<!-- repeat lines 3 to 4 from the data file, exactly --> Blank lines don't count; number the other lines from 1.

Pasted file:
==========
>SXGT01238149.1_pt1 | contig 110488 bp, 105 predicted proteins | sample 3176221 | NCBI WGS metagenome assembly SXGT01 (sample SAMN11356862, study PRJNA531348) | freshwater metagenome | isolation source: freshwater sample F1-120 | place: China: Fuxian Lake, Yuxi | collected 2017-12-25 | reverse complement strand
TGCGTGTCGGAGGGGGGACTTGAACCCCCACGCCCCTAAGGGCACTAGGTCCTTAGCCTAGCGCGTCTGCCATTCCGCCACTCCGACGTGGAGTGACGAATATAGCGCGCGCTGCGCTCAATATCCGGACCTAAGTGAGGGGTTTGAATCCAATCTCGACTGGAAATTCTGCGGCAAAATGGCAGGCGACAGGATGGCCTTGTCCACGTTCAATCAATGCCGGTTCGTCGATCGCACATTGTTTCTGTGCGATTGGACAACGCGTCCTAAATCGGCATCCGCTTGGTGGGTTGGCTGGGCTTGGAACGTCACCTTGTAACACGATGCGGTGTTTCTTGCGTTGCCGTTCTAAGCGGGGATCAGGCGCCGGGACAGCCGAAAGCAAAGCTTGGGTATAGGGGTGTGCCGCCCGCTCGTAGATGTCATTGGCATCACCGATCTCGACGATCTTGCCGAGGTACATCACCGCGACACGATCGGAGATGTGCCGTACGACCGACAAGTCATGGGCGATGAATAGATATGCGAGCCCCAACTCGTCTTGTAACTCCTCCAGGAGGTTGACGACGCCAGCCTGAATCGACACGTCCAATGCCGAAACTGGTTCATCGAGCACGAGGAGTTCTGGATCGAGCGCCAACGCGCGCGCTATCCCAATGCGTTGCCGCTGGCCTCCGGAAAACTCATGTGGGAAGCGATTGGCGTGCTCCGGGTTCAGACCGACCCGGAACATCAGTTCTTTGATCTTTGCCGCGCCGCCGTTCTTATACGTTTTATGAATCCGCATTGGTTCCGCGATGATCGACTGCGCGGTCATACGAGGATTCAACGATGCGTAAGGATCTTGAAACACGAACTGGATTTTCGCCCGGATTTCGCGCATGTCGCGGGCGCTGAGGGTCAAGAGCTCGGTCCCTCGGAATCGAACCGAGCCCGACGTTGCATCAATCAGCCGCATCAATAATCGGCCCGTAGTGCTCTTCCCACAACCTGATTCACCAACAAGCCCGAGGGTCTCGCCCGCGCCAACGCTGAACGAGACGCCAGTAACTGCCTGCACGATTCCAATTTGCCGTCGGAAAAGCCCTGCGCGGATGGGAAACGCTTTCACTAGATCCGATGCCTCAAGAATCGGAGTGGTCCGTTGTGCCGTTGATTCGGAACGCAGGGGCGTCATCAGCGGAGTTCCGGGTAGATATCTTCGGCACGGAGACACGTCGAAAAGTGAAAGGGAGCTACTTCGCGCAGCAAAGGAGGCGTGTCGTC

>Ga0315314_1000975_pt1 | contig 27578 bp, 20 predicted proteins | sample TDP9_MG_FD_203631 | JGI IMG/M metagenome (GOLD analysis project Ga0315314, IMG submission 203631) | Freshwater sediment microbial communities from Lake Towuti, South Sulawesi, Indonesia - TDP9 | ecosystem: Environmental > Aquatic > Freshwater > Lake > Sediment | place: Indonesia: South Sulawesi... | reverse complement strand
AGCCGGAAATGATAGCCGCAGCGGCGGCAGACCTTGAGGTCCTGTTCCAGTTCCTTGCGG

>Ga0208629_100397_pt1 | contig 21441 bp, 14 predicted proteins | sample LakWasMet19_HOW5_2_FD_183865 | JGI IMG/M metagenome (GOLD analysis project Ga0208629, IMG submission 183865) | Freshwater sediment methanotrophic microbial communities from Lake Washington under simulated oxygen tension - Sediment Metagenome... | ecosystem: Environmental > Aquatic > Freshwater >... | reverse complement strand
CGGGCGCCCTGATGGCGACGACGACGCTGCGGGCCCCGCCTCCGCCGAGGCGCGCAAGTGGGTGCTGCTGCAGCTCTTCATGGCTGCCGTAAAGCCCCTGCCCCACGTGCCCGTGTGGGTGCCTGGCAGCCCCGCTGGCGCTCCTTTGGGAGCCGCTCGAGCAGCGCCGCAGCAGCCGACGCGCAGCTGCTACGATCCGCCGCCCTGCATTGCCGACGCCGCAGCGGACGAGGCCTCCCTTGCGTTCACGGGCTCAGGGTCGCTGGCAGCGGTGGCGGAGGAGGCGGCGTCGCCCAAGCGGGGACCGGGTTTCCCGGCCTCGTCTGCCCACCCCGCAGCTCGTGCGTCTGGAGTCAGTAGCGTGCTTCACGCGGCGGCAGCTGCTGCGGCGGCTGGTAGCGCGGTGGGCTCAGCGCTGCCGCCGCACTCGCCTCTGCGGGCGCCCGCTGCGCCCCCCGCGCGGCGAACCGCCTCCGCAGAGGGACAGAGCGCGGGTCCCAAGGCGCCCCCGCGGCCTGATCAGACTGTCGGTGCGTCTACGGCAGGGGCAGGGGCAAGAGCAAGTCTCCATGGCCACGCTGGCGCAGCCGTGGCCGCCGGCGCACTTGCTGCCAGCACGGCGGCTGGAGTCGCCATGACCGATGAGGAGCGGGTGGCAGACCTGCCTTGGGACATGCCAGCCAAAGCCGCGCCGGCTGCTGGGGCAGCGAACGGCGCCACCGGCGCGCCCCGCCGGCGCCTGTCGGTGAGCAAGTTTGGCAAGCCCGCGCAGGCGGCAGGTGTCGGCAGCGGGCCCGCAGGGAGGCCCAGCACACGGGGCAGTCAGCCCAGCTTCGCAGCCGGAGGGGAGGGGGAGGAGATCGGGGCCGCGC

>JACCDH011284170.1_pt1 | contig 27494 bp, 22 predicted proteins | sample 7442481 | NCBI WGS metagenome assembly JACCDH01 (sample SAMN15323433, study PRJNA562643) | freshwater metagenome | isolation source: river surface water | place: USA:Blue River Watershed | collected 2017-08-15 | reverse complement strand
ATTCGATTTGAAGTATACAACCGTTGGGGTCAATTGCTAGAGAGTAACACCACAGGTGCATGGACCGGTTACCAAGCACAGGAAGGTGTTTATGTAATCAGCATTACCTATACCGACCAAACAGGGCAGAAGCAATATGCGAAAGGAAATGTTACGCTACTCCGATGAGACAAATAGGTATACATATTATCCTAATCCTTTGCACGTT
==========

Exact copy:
>Ga0315314_1000975_pt1 | contig 27578 bp, 20 predicted proteins | sample TDP9_MG_FD_203631 | JGI IMG/M metagenome (GOLD analysis project Ga0315314, IMG submission 203631) | Freshwater sediment microbial communities from Lake Towuti, South Sulawesi, Indonesia - TDP9 | ecosystem: Environmental > Aquatic > Freshwater > Lake > Sediment | place: Indonesia: South Sulawesi... | reverse complement strand
AGCCGGAAATGATAGCCGCAGCGGCGGCAGACCTTGAGGTCCTGTTCCAGTTCCTTGCGG